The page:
To almost nobody's surprise, state Sen. Ray L. GarlandT (R-Roanoke) announced his candidacy yesterday for the congressional seat to be vacated at the end of next year by Rep. M. Caldwell Butler (R-Va.).

Garland told a news conference in Roanoke, the largest city in the nine-county 6th Congressional District, that he would be a stronger candidate than state Attorney General J. Marshall Coleman,another potential aspirant who was the losing Republican candidate for governor last month.

Although he said that Butler had not urged him to seek the GOP nomination for the seat, Garland -- generally considered a moderate-- linked himself closely to the outgoing incumbent.

"I can think of few major issues on which I would have voted differently from Butler in Congress," Garland said. "We are cut from the same cloth, which might best be described as copper-bottomed, hard money, Main Street Republicanism."

Garland, 47, was first elected to the state General Assembly in 1968. Two years later, as the Republican candidate for the U.S. Senate, he came in a distant third behind independent incumbent Harry F. Byrd Jr. and Democrat George Rawlings. He is a businessman and former college teacher.

No Democrat has announced for the seat. One prospect often mentioned is state Del. Richard Cranwell of Roanoke County.

A less orthodox candidacy for another political post -- mayor of the District of Columbia -- was announced yesterday by the Rev. Harry W. Lanier Jr. He made his announcement at a news conference in the maximum-security facility of the city's LortonReformatory, where he is serving an 8-to-24-year term for assault with intent to commit robbery.

Within the prison's high brick wall, the 32-year-old Lanier read a three-page statement in which he argued that his life as a Washington youth who went wrong and now considers himself rehabilitated would qualify him for the post.

"I do not want to be mayor just for the title," he said, "but to propose new policies, programs, workshops, projects and jobs that will close the gaps" among all segments of the population.

An inveterate letter-writer, Lanier said that his correspondence once brought greetings from Britain's Queen Elizabeth II and invitations to President Reagan's inaugural ball and D.C. Police Chief Maurice T. Turner's swearing-in ceremony. He said he reluctantly declined the invitations.

Lanier, whose ministerial ordination came by mail from the American Fellowship in California, said he had telephoned the D.C. Board of Elections and Ethics and been told that there was no barrier to his candidacy. But William H. Lewis, the board's general counsel, said yesterday this isn't so -- that only qualified D.C. voters can run, and convicted felons such as Lanier cannot vote while serving time.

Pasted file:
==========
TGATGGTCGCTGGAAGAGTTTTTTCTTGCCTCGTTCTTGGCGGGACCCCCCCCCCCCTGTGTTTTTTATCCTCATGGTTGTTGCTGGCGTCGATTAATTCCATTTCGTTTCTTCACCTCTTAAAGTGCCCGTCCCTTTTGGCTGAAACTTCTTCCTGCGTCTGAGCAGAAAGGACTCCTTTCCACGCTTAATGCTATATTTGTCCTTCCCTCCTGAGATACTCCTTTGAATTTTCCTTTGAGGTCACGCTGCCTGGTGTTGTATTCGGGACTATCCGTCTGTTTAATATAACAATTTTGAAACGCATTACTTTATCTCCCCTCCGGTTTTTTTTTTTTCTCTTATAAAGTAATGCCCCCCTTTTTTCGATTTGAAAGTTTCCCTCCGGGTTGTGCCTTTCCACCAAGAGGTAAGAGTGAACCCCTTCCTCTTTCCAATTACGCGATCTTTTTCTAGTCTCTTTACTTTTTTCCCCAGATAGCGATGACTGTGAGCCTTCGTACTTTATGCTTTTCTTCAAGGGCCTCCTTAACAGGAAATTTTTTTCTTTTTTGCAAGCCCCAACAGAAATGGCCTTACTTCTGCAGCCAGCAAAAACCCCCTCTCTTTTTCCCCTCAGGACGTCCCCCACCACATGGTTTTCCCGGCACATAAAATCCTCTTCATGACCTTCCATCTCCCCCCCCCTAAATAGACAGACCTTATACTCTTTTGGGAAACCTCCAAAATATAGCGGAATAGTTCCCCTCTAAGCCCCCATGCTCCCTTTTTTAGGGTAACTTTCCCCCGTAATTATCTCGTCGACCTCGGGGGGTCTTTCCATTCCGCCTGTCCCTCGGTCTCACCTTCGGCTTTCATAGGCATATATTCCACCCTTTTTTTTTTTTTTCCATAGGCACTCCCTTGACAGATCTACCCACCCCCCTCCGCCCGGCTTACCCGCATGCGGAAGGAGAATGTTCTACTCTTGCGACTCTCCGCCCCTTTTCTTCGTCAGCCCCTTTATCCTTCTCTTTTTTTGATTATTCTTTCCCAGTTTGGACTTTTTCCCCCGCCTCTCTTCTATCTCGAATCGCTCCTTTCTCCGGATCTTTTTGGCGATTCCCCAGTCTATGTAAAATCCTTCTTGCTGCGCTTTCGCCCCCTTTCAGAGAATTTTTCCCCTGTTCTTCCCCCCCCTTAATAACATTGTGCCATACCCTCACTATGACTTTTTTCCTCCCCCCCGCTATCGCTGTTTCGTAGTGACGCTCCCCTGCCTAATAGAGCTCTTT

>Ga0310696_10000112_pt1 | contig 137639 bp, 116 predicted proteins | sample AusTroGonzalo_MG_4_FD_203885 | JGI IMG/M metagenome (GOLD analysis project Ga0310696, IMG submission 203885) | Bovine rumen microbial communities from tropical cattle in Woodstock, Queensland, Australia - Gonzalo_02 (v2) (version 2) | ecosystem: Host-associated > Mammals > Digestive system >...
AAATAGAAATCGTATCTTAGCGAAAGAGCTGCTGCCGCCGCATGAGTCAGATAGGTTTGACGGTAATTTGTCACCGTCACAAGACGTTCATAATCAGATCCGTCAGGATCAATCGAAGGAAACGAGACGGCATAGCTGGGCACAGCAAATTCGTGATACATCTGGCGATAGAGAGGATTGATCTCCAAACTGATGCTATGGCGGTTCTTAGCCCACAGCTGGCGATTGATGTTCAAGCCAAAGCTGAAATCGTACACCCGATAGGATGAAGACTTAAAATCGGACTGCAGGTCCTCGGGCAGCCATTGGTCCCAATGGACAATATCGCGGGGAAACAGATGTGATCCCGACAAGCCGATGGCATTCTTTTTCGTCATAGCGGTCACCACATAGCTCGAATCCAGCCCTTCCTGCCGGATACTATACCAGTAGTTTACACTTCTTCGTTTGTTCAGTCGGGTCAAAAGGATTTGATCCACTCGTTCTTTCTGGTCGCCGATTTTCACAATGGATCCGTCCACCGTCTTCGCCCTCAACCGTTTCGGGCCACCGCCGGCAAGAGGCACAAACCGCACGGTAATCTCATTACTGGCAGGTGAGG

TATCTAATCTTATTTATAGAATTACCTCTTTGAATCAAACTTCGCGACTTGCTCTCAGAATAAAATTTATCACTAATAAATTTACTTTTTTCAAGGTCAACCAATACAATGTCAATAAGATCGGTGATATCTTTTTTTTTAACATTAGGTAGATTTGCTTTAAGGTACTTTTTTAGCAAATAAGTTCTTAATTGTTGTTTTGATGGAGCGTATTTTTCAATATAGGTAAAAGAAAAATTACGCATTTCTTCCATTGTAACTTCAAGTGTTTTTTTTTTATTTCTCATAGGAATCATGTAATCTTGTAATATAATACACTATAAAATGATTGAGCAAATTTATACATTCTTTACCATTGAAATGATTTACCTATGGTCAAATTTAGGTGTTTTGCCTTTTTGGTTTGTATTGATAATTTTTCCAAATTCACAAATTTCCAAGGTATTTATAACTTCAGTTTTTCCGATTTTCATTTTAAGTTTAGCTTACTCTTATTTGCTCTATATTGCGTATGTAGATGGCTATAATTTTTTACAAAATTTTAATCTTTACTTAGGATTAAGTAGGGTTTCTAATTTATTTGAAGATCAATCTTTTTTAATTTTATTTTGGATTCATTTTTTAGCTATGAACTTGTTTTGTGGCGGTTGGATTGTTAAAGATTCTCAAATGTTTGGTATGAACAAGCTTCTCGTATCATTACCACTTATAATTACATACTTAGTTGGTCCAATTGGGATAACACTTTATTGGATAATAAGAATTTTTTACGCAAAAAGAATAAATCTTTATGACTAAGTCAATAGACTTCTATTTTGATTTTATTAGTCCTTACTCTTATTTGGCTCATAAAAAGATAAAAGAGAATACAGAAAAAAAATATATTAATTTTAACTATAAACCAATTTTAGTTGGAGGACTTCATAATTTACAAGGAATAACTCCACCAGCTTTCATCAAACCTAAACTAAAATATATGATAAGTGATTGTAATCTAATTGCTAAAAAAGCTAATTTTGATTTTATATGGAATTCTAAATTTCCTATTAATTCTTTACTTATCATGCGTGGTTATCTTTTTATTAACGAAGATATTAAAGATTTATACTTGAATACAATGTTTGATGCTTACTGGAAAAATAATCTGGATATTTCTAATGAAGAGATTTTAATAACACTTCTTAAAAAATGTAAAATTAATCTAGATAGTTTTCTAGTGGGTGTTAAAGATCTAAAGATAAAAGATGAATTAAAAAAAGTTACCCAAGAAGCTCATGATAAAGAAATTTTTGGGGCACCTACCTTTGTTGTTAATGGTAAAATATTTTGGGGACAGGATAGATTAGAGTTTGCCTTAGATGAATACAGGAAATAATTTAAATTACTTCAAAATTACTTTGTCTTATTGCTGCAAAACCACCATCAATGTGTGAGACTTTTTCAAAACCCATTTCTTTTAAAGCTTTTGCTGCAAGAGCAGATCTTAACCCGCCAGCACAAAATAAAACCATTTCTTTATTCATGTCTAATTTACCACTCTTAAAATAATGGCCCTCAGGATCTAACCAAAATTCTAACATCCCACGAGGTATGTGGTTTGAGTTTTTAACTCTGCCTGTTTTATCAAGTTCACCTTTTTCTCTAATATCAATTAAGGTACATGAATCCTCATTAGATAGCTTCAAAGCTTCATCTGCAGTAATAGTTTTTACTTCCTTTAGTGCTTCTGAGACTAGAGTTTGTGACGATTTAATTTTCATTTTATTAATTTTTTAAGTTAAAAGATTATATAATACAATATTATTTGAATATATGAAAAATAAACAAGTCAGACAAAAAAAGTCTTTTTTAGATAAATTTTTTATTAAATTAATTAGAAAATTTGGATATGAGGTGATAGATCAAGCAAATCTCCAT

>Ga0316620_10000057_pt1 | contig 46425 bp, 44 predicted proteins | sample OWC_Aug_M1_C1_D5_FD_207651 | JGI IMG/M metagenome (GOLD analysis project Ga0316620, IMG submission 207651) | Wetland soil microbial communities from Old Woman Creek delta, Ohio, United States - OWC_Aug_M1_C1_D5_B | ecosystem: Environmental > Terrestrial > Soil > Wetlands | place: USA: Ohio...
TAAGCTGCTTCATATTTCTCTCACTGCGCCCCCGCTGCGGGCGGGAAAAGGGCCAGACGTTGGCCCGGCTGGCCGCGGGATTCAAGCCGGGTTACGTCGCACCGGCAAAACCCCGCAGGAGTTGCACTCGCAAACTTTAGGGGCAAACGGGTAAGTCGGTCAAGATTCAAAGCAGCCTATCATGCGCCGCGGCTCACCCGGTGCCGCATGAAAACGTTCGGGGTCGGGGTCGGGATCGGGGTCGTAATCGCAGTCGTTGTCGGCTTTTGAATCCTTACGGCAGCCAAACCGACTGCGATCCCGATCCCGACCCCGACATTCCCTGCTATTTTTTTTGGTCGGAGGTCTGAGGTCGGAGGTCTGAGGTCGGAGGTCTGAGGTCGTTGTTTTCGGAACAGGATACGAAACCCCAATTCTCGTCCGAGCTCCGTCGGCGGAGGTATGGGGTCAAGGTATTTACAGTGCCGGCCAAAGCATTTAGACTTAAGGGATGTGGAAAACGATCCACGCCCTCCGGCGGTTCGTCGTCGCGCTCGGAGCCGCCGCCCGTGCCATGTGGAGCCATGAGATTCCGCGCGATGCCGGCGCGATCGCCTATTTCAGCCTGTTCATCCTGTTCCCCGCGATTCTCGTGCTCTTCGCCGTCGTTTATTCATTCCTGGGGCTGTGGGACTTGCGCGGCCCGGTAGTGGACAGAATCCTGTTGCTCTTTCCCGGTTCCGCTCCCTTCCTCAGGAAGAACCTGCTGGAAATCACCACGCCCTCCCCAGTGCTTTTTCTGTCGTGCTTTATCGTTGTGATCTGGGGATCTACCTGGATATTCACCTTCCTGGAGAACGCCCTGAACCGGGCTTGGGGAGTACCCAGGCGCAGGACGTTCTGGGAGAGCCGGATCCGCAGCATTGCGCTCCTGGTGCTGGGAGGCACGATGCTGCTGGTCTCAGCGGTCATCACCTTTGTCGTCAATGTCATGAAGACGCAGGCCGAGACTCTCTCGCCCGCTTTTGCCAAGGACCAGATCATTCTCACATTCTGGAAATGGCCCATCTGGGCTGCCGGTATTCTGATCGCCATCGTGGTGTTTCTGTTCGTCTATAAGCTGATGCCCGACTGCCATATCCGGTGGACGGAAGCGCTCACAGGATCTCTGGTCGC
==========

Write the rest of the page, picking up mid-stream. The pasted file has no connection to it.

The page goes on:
Metropolitan Washington has been spared a heavy snowfall, but not so the mountains of western Maryland. From the Garrett County hamlet of McHenry came word yesterday that the accumulation was 18 inches, with traffic permitted only on some roads.

But the weather pattern was peculiar. "One minute it's snowing so hard you can't see," said state trooper Bill Rice, "and the next minute the sun is shining."

Under pressure from state Sen. Adelard L. Brault (D-Fairfax), Virginia highway officials are expected to resume negotiations with Fairfax County over the alignment of the proposed cross-county highway called the Springfield Bypass.

County officials had asked that the issue be reopened after the resignation of highway commission member William B. Wrench, whose property ownership along the state-backed route was disclosed only after he voted for it and against the county-supported alignment. State highway chief Harold King later told the county that the issue was settled.

After Brault interceded, King said, he instructed his planning director to meet with his counterparts in Fairfax. But King made it clear that any change in the state's position is unlikely.

Forty-eight years behind most of the nation, and 13 years behind most of Virginia, liquor by the drink became legal Thursday in Danville, a manufacturing city of 46,000 a few miles from the North Carolina border.

In a referendum on Nov. 3, fully 59 percent of the voters approved of the city going wet, as they used to say in Prohibition days. Jesse Weaver, a local businessman, bought the first drink in the Tobacco Exchange restaurant. Swizzling his Scotch and water, Weaver exulted: "Danville's come alive."